Every once in a while Woody Allen makes a volte-face from his comedic ventures and makes a film that is dark, serious and raises difficult questions. Blue Jasmine, the Septuagenarian genius’ absorbing 45th directorial venture, is a disconcerting blow against the shallowness, conceits, hypocrisies, callousness and self-centeredness of the so-called ‘winning class’, or wealthiest of the wealthy – facets that become glaringly stark when they suddenly crash on to the planet. Jasmine (Cate Blanchett) is faced with the disreputable prospect of penury upon the arrest for fraudulence and subsequent suicide of her husband Hal (Alec Baldwin), an insanely wealthy investor. She moves in with her sister Ginger (Sally Hawkins), whose working-class background, penchant for “looser” boyfriends and perky nature is diametrically opposite to where she’s accustomed to. Her acute embarrassment at having fallen from grace has left her psychologically shaken, and being forced to keep the kind of coarse company that she despises takes her more and more into the depths of delusion at her former grandeur. Consequently, when she meets the rich, globe-trotting Dwight (Peter Sarsgaard), she experiences a ray of sunshine in her increasingly drab and dreary life, only for her refusal to accept her present to become the biggest barrier in her path. The narrative frequently shifted to the past to chronicle the foibles of the smooth-talking Hal and disintegration of their marriage. Good turns abound in this ensemble film, with Blanchet’s magnificent portrayal of the self-destructing woman being a standout moment in her career. The film, though wordy and tad overbearing, is filled with bitter humour and bleak ironies.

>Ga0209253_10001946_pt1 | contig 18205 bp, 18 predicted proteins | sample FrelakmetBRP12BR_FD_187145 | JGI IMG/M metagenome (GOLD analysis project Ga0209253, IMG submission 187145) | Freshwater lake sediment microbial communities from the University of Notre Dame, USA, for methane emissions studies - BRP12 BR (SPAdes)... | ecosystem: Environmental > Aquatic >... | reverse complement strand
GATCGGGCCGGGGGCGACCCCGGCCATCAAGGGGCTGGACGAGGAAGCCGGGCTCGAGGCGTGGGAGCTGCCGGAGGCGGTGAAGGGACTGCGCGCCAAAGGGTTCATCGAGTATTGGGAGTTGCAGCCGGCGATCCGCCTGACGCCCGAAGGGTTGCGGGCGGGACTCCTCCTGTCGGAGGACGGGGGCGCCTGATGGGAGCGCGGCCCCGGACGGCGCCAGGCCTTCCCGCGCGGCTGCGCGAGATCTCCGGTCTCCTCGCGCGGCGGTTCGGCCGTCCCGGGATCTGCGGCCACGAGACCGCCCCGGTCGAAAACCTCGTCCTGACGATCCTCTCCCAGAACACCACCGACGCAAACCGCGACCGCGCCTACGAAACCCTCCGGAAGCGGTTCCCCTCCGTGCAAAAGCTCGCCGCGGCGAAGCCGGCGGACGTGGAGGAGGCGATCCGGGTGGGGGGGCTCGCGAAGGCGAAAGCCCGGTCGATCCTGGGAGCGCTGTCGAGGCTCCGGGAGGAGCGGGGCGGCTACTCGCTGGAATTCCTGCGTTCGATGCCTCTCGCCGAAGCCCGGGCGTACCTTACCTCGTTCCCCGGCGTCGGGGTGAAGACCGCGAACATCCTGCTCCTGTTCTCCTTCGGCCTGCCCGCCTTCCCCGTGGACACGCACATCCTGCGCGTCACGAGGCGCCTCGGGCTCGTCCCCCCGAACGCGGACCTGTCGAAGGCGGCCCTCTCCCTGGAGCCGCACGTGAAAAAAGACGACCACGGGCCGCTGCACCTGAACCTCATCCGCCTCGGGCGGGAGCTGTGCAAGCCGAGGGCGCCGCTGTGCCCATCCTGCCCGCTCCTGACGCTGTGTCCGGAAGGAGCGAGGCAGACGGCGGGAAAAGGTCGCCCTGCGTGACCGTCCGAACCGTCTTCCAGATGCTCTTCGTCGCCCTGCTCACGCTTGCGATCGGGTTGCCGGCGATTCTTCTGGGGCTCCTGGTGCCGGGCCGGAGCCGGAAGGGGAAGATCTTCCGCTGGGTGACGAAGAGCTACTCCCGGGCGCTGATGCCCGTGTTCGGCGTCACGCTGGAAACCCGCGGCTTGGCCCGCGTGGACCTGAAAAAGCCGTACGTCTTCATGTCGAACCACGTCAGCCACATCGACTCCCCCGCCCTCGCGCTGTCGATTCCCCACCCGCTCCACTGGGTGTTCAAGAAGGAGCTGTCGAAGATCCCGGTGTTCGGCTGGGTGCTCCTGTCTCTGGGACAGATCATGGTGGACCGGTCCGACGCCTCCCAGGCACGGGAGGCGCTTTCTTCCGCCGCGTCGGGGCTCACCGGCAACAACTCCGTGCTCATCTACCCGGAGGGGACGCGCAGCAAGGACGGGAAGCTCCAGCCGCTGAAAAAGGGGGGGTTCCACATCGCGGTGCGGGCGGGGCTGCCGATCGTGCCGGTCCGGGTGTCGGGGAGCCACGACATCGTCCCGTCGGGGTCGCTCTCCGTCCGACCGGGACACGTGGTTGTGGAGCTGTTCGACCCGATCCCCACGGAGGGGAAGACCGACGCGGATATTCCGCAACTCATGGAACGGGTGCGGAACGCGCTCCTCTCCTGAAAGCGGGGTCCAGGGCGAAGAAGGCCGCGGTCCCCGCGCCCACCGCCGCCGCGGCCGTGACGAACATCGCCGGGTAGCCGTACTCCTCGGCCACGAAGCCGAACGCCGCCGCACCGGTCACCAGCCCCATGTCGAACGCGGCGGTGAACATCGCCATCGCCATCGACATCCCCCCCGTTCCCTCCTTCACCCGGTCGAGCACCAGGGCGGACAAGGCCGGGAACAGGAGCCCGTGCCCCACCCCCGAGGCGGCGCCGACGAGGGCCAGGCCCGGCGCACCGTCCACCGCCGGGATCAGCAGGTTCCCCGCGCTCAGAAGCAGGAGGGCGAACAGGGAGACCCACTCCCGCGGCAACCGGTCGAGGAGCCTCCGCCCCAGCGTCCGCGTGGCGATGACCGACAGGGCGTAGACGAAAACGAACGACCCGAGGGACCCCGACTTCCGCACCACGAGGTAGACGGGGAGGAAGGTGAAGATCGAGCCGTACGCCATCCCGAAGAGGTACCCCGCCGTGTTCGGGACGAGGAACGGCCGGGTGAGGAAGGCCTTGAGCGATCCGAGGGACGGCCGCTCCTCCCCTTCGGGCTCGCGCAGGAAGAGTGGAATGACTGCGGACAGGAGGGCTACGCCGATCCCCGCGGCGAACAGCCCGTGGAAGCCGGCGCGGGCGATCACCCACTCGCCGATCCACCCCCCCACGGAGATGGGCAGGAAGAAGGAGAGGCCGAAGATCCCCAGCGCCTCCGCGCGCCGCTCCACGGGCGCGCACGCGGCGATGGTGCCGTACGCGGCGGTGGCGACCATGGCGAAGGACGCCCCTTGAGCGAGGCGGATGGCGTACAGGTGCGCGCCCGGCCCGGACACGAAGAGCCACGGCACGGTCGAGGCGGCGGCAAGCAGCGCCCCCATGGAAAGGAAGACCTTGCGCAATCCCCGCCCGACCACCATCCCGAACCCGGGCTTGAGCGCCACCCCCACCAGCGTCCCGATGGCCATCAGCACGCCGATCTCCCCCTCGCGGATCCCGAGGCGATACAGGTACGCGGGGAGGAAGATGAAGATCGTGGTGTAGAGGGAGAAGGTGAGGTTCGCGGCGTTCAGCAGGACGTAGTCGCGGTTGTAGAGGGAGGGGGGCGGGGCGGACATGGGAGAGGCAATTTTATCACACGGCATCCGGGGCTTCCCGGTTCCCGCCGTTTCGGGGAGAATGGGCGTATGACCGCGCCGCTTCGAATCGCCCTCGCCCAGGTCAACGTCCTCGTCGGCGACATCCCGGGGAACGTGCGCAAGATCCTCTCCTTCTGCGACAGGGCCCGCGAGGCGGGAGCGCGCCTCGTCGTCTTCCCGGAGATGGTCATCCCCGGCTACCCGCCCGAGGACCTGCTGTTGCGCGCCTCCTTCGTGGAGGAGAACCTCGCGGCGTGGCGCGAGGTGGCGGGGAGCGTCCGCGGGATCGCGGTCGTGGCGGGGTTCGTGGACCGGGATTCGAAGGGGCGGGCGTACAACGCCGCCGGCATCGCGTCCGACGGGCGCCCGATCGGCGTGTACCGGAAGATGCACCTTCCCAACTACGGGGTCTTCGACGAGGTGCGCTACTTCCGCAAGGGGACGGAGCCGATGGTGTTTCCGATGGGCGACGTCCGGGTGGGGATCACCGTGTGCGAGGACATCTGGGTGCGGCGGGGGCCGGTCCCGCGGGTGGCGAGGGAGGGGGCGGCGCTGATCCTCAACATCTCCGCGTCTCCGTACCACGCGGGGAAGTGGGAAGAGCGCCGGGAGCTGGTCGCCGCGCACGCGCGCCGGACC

Director: Woody Allen
Genre: Drama/Psychological Drama